The anecdote where I have to download Doctor Who from a grey market source

There’s an Oatmeal comic doing the rounds today about how hard it can be to actually pay for media content. The basic message is that although there is a wide range of places consumers can go to pay for media content (in this case a TV programme) it can actually be really hard to pay for the content. There’s also this critique of the Oatmeal’s position that, in summary, says: “just grow up and play the game according to the content industry’s rules”.

 

There’s a story I keep meaning to blog about that relates to these two posts: it’s the story of Christmas Doctor Who. I’ve outlined it on Twitter before, but it’s really more of a blog post thing. Here’s how it goes:
  • Doctor Who is broadcast at exactly the wrong time for a family with very young kids to watch it, as it’s right in the bath / bed sweet spot between 6pm and 8pm.
  • We have Virgin Media which features an on demand service, and we have iPlayer so we just skip new Who  and rely on catching up later.
  • We settle down around 8pm, ready to crash out and enjoy the new Who.
  • The show hasn’t been added to the Virgin Media catch up listings.
  • We plug the laptop into the TV, and boot up iPlayer. The new episode is available! Hurrah! But wait! Server demand is so high we’re looking at an hour or more to get the show downloaded.
  • I wonder if there are any rips of the show on any media sharing sites? Yep, there are. Three clicks later the show is downloading to my laptop. Within two or three minutes there’s a 720p rip playing out from my laptop to the telly.
I don’t feel bad for downloading an episode of Doctor Who in this way. I’ve paid for it through the TV license, I’ve paid for it through investing in Virgin Media’s infrastructure. Morally I have a right to watch it, but legally I should not have done that. But why wouldn’t I when the grey market can even deliver a public good quicker than a commercial provider (Virgin Media) and a public service (the BBC)? The grey market in file sharing can deliver an episode of Doctor Who within an hour of broadcast but the content industry cannot.

 

There’s a strange thing that’s happening here regarding incentive. There’s a real incentive for people in file sharing communities to get their files up first, as that’s how they’re going to earn respect in their communities – and that’s why they do this stuff. They really want to get me some media, and they make it easy. All the content providers do is provide barriers. And that’s why the Oatmeal is right and Ihnatko isn’t.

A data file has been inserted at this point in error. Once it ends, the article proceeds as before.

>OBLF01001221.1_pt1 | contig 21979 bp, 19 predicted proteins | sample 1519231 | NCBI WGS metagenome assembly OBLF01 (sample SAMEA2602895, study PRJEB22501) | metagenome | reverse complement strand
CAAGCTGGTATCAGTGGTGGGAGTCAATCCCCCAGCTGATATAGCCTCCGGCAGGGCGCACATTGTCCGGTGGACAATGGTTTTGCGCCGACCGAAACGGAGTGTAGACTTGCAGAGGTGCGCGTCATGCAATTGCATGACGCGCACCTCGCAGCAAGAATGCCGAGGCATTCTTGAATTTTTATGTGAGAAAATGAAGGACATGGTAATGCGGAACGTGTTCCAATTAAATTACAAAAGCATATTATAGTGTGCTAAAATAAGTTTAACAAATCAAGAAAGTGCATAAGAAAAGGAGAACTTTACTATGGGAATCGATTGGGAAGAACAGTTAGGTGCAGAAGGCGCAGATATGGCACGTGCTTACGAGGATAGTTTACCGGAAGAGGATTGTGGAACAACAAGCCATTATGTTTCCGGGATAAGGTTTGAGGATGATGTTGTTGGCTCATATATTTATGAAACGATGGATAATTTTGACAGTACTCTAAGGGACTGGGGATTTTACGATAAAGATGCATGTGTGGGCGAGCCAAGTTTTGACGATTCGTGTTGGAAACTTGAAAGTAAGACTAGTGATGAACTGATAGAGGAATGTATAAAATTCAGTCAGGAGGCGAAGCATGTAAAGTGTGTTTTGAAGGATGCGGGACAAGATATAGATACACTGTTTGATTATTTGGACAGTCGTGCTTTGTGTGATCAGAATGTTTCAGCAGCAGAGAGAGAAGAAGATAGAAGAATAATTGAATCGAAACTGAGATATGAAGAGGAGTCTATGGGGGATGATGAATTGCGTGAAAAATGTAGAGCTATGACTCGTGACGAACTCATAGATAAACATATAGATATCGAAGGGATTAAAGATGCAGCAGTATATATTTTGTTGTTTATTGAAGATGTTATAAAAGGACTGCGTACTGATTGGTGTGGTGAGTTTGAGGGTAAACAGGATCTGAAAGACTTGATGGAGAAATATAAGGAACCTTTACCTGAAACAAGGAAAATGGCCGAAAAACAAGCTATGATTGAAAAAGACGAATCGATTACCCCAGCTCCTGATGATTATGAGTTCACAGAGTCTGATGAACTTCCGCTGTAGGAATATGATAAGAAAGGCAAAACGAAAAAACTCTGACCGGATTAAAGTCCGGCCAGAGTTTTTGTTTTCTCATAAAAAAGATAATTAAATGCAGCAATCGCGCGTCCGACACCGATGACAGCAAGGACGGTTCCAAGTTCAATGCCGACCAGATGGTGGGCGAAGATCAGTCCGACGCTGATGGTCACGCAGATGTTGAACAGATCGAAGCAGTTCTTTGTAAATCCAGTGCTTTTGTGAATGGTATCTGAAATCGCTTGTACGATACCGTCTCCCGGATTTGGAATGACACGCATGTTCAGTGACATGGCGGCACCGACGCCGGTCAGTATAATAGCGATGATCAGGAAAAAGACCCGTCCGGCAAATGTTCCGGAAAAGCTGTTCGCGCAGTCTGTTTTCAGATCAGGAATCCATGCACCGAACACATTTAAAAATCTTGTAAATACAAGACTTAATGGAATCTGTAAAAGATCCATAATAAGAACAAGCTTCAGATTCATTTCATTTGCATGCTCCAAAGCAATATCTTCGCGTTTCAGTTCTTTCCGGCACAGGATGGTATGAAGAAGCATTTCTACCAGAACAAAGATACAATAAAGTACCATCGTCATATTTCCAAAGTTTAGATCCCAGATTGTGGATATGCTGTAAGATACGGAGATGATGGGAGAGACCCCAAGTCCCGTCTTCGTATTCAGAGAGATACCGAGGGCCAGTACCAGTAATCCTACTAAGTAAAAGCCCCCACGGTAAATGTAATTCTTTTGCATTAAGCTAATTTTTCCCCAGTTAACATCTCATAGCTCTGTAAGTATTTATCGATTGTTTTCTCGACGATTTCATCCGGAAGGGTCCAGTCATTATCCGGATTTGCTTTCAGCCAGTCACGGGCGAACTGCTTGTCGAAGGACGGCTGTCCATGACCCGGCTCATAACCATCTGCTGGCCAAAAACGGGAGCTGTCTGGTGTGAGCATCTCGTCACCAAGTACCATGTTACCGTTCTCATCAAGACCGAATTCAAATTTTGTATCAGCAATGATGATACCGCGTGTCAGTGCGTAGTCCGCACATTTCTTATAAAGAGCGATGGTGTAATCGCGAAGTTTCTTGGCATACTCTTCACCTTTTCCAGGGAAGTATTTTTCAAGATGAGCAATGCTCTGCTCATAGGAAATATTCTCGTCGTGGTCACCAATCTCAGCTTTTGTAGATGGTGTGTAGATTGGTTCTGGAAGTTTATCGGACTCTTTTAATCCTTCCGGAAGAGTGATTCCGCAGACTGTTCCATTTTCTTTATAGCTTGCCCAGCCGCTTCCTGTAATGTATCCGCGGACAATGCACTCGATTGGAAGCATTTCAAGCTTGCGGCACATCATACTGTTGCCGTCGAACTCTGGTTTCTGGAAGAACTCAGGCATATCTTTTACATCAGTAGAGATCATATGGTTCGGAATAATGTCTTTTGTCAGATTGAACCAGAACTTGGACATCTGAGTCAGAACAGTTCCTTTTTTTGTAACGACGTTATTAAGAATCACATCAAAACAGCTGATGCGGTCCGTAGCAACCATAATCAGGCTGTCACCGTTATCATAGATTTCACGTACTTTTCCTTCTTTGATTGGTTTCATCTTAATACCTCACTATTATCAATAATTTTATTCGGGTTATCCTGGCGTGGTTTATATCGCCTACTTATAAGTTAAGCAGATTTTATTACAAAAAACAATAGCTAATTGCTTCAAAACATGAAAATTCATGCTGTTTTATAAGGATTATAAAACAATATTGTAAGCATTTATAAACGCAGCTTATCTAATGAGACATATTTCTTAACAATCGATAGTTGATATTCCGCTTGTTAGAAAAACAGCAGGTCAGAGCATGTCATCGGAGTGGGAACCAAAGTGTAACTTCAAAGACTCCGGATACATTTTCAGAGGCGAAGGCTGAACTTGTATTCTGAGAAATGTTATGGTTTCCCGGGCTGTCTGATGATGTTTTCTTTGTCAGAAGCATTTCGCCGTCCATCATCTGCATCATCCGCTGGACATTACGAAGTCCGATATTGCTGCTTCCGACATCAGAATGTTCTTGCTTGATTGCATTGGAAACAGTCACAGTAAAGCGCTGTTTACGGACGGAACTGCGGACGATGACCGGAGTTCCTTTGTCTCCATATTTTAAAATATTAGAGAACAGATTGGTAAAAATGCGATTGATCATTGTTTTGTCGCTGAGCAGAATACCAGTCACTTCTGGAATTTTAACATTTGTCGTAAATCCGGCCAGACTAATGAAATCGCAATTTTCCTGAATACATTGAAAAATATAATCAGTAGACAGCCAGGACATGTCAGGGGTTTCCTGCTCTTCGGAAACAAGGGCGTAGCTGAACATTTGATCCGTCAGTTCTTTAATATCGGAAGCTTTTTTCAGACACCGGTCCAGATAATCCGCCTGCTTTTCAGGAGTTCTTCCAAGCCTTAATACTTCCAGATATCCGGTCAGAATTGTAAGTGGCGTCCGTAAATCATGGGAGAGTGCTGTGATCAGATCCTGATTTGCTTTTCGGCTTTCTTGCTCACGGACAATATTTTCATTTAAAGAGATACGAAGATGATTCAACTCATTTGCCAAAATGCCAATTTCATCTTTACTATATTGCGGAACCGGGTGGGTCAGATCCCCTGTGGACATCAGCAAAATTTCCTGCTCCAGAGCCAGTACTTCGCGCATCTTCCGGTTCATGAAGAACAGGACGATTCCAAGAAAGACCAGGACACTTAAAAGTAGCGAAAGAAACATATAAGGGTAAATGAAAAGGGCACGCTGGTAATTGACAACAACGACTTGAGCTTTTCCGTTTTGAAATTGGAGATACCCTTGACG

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Jon Hickman

Hi, I'm Jon. I teach and research digital culture, social media and new media practice at Birmingham City University. Find out more about me with this lovely CV: http://uk.linkedin.com/in/jonhickman Find out about my work at the Birmingham Centre for Media & Cultural Research: http://interactivecultures.org

  • chrisivens

    It’s the same all over the tv/film industry. Music probably doesn’t have to worry quite so much about speed given that a track’s release date is more or less global now. I’ve found it so hard to get hold of anything from the F1 coverage to Mr. Maker on CBeebies. I know that’s two BBC examples but it’s the same issue.I’d much rather get a good quality show through legitimate sources because when I think of it, I’m imagining that this would be the simplest solution without any malware risks. If I need to wait several hours (or days in some cases), what do you expect me to do? I know that what I want is available and I tried to do it right.Having said all that, don’t get me started on virgin media’s bandwidth throttling threshold though.